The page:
Thermodynamic basis of the α-helix and DNA duplex

Anatoliy Dragan, Colyn Crane-Robinson, Peter L. Privalov

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Analysis of calorimetric and crystallographic information shows that the α-helix is maintained not only by the hydrogen bonds between its polar peptide groups, as originally supposed, but also by van der Waals interactions between tightly packed apolar groups in the interior of the helix. These apolar contacts are responsible for about 60% of the forces stabilizing the folded conformation of the α-helix and their exposure to water on unfolding results in the observed heat capacity increment, i.e. the temperature dependence of the melting enthalpy. The folding process is also favoured by an entropy increase resulting from the release of water from the peptide groups. A similar situation holds for the DNA double helix: calorimetry shows that the hydrogen bonding between conjugate base pairs provides a purely entropic contribution of about 40% to the Gibbs energy while the enthalpic van der Waals interactions between the tightly packed apolar parts of the base pairs provide the remaining 60%. Despite very different structures, the thermodynamic basis of α-helix and B-form duplex stability are strikingly similar. The general conclusion follows that the stability of protein folds is primarily dependent on internal atomic close contacts rather than the hydrogen bonds they contain.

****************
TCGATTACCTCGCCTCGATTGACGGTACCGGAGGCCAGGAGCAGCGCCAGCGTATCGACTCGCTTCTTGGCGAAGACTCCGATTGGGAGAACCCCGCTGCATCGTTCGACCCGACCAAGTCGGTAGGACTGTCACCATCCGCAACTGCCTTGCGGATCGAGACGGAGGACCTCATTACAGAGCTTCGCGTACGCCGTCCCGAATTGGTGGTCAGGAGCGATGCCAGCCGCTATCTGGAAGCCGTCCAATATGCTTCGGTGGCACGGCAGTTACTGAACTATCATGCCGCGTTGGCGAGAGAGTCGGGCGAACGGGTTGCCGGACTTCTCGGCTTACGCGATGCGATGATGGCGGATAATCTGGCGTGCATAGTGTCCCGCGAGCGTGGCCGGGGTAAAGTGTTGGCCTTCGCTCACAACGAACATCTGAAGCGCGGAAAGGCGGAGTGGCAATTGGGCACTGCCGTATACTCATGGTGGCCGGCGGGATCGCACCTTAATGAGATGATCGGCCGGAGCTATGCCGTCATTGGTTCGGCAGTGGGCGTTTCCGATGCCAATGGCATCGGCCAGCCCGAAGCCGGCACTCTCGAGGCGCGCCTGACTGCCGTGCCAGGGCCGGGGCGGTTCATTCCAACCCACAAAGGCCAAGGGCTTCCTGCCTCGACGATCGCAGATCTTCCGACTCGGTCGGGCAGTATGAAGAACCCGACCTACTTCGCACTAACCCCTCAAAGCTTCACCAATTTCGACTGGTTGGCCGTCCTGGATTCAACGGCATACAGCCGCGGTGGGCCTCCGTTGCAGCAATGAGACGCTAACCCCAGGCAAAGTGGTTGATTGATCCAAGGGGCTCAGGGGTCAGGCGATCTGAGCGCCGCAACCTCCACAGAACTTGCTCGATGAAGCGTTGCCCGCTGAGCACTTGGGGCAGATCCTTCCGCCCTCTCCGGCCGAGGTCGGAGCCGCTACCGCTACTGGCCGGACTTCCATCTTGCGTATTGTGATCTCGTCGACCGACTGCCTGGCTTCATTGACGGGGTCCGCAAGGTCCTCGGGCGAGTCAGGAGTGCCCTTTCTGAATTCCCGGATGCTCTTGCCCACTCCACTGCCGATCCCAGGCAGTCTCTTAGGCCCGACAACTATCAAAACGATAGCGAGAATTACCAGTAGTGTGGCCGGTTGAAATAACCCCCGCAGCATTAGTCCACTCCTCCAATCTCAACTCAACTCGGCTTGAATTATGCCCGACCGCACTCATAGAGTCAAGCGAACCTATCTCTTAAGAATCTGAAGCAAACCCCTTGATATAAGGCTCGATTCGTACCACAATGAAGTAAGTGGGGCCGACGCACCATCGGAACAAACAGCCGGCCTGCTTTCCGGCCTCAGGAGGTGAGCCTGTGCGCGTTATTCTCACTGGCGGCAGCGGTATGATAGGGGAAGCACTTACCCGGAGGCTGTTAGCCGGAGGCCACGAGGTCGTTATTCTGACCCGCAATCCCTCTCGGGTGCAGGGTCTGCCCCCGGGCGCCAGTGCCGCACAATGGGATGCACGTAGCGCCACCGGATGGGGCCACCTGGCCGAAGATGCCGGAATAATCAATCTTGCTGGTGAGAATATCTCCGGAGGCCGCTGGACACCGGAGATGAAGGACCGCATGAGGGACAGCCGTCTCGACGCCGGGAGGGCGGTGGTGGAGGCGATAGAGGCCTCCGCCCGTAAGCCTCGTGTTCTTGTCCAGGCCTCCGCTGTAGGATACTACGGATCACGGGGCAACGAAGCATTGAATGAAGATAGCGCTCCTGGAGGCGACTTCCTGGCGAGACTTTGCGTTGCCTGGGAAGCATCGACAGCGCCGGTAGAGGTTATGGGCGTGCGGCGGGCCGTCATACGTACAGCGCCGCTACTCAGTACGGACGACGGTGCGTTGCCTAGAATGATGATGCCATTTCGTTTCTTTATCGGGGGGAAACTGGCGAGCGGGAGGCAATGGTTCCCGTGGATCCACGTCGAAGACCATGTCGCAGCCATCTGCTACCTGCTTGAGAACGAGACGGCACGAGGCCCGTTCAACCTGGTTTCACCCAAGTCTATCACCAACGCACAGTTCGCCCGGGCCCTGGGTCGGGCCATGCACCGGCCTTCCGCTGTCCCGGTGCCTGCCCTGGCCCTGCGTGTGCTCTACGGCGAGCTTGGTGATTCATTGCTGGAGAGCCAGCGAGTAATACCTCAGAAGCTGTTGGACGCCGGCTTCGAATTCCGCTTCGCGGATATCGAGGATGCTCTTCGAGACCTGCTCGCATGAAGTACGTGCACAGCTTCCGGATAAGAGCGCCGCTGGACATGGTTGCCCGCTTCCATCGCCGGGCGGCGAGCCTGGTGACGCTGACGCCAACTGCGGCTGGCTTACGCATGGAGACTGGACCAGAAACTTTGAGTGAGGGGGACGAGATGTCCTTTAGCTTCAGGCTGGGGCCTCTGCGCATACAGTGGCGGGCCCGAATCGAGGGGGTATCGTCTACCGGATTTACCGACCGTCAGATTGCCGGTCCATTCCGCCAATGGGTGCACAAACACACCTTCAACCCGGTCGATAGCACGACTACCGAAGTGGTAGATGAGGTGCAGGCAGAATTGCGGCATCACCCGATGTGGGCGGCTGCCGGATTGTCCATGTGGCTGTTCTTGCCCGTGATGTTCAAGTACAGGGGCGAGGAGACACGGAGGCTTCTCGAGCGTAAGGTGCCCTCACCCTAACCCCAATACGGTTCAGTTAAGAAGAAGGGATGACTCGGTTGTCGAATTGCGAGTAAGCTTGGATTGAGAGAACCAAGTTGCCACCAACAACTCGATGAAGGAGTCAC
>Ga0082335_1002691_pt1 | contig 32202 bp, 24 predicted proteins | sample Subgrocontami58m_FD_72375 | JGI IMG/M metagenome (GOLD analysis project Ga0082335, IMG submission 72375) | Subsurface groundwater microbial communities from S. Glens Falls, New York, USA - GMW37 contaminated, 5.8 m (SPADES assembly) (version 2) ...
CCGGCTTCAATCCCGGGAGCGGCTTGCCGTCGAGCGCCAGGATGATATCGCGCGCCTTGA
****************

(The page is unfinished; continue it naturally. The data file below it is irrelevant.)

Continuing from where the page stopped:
Original languageEnglish
Article number252
Pages (from-to)787-792
Number of pages6
JournalEuropean Biophysics Journal
Issue number5
Early online date24 Apr 2021
Publication statusPublished - 1 Jul 2021


  • α-Helix
  • DNA double helix
  • stabilty
  • Van der Waals interactions
  • hydrogen bonding


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